The second marriage was my undoing, because of me reacting to the abuse and not knowing my legal rights, I went to jail for domestic violence, me the victim, I was accused of being the aggressor, I felt so betrayed by the system. I wish I had reached out for help long before that day and worse than that I wish I had left the relationship when the abuse began, instead I thought I could change him.
Upon attending court ordered anger management classes, I realized there were MANY women of all backgrounds in the same situation as myself. What we learned was NOT to react or make decisions based upon our emotions, especially when we were hurt or angry. We also learned we COULD NOT FIX
our abuser, they are not broken, they feel ENTITLED. They think the world revolves around them and their needs. They utilize the emotional roller coaster ride to keep you off balance(walking on egg shells), so you will begin doubting yourself worth and intelligence. They pretend to smother you with attention in the beginning which is a RED FLAG, this is the beginning of cutting off everyone else involved in your life, so you will have no one to reach out to ( so it seems). Keep your contacts and DON'T let shame keep you in an abusive relationship.
Learn about yourself, what attracts predators to you? What are you attracted to in a predatory individual? Break the cycle...your life depends on it.
He criticizes me constantly...even when he's being "playful". He'll say things like, "you're the only person I know that would do that..." He explodes if I double tie the garbage bags, even if their full because he thinks he can fit more in and tells about how expensive garbage bags are. I constantly walk on eggshells around him and I'm afraid to be alone with him because he has such a temper. He travels a lot and that is the only time I am able to relax a little.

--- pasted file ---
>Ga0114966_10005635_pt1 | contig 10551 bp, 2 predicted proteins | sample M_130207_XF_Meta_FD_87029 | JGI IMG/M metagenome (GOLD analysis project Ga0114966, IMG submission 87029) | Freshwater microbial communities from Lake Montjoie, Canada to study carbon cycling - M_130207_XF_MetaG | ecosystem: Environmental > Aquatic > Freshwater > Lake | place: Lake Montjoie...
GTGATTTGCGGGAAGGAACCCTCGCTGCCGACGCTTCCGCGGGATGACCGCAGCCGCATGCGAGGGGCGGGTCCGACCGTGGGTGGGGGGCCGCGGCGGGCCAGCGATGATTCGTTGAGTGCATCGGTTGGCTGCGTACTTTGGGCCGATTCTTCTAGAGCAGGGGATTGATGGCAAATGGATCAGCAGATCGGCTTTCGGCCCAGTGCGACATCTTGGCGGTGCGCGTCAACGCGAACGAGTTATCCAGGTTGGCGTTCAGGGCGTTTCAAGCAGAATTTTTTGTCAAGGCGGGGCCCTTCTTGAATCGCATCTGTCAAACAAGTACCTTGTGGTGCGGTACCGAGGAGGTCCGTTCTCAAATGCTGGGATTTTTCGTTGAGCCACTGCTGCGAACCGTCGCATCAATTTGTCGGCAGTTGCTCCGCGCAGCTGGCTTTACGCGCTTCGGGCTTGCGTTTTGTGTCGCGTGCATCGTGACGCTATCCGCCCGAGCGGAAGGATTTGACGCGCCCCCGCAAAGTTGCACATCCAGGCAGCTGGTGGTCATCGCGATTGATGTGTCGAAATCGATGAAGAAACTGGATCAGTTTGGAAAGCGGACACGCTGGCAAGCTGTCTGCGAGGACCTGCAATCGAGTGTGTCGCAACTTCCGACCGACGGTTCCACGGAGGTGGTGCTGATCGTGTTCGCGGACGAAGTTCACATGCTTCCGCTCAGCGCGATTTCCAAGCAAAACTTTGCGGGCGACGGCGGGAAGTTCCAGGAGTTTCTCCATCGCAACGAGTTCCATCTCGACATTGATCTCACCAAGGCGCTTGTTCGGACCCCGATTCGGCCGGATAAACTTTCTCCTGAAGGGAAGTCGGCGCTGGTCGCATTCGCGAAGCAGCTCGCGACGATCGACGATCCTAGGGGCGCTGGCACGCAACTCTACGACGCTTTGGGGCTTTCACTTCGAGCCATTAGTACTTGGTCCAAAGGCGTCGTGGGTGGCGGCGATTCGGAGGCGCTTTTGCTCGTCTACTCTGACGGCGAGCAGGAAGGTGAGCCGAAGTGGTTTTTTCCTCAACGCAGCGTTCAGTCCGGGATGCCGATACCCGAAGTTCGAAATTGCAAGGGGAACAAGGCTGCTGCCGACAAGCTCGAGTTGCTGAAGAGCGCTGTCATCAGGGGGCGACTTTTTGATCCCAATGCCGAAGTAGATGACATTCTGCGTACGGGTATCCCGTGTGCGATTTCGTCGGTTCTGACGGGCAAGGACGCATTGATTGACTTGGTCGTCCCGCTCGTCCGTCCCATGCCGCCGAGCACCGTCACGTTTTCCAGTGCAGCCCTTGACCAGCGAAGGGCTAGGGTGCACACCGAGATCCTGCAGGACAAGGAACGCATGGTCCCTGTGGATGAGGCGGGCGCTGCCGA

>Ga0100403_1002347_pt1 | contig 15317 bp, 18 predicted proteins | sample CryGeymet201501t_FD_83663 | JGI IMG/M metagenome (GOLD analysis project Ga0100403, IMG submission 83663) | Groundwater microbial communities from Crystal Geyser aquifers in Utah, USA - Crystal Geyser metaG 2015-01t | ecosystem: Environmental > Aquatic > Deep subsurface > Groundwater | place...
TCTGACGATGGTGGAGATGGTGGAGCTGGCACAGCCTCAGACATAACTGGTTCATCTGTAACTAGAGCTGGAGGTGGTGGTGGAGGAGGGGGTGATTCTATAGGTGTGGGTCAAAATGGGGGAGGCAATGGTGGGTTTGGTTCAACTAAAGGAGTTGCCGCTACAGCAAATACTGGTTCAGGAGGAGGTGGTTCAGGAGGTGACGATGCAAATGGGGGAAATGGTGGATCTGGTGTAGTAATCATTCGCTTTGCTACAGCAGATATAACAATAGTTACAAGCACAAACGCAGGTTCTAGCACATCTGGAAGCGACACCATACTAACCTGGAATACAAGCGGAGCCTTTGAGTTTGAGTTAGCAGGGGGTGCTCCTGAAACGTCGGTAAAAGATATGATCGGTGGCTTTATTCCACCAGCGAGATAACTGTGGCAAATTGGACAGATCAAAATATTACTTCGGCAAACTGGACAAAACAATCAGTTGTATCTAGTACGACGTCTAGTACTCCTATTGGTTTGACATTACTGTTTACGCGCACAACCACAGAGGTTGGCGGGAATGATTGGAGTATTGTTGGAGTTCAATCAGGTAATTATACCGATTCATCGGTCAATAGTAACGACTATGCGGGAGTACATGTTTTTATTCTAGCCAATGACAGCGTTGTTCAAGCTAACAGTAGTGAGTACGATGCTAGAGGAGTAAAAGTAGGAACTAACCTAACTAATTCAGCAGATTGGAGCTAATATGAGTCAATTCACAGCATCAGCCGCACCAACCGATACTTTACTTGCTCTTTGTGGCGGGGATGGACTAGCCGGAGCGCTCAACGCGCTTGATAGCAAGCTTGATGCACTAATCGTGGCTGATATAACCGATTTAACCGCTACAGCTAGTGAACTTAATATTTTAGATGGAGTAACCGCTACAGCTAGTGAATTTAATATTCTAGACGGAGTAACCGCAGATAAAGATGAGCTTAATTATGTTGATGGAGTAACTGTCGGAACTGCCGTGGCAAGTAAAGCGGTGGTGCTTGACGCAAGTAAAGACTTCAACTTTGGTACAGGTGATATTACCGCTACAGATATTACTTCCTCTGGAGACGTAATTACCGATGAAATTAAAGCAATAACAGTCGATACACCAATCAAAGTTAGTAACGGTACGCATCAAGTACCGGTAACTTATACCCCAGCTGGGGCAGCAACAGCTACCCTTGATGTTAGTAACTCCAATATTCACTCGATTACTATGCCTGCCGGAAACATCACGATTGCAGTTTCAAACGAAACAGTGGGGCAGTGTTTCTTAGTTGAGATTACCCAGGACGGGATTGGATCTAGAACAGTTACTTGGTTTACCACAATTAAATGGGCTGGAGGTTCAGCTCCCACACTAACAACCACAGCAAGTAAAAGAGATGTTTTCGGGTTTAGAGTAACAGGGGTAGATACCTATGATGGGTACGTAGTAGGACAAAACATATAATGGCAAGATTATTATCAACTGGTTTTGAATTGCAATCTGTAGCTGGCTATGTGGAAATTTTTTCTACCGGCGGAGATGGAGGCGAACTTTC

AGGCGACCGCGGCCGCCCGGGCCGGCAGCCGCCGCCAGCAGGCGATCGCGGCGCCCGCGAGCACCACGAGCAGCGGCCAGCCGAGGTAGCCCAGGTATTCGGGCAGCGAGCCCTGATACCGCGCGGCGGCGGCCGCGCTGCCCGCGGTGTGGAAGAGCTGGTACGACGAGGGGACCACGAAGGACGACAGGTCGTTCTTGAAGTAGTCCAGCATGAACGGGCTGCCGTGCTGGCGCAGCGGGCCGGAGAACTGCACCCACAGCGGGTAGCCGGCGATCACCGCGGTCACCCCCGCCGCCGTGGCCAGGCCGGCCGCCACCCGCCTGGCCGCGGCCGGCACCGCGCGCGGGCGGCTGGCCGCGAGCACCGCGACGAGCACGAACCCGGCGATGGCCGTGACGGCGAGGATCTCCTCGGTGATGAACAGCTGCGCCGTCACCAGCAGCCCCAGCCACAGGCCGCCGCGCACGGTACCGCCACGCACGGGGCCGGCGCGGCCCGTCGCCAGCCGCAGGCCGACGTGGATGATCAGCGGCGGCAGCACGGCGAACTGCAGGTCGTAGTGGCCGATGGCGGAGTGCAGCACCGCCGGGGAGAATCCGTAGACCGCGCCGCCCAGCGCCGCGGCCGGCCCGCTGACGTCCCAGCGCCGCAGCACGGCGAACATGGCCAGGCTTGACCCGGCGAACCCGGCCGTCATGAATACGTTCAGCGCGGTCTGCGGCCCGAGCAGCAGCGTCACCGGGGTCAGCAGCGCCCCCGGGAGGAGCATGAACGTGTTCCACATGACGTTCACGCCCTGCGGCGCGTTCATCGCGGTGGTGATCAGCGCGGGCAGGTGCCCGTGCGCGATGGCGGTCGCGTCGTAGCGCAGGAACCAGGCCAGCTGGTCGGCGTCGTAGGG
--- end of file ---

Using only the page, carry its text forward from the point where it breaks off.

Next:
When I try to do nice things for him, like clean the house, he'll say "oh you must be having friends over." He is rarely ever thankful for the things I do for him and I literally fall all over myself while trying to make him happy.
Well, I have been questioning myself over and over again whether or not my relationship is really that bad. I know in my heart that there is something wrong and that no matter what I do, it will never be good enough for him. He treats me like a child and I feel like I'm working for him. I don't know what to do because we have children and I'm afraid he'll make my life a living hell if I left him.
Thank you so much for blogging about this. When you wrote about your nurturing and empathetic side, it made me cry. My husband is the first man that I have been with that finds these things annoying and weak.
For everything of mine they stole because I didn't give it to them, I stole something. For everything they destroyed because they were angry, I destroyed something.
I finally attempted suicide. When I was releaed from the hospital, I discovered they were going to punish me for doing that. I left, but I went back. I felt powerless and had no resources. They had my money, my belongings, they had destroyed all the goodness that was in me and my relationships with my children and family.
But I got sober. It took six months to plan, but I escaped while no one was home.
Now, incredibly - I let him back into my life and he has power over me again.
I'm smarter now and know my legal rights and tell him that i do. He no longer has his army to back him up because I let him into my world. But now I am at his mercy again because I believed his lies about how he wanted to make up for the past and help me and my children recover. It was all lies that became apparent the minute he signed the lease, just as it did the minute we got married. It's all about being used to further his spending agenda and furthering his financial prosperity.
Now I've cut it off. I will probably be homeless but will no longer have to worry about his approval.
Every night I cry and want to die. I have lost everything due to my stupidity about this man.
God help my family.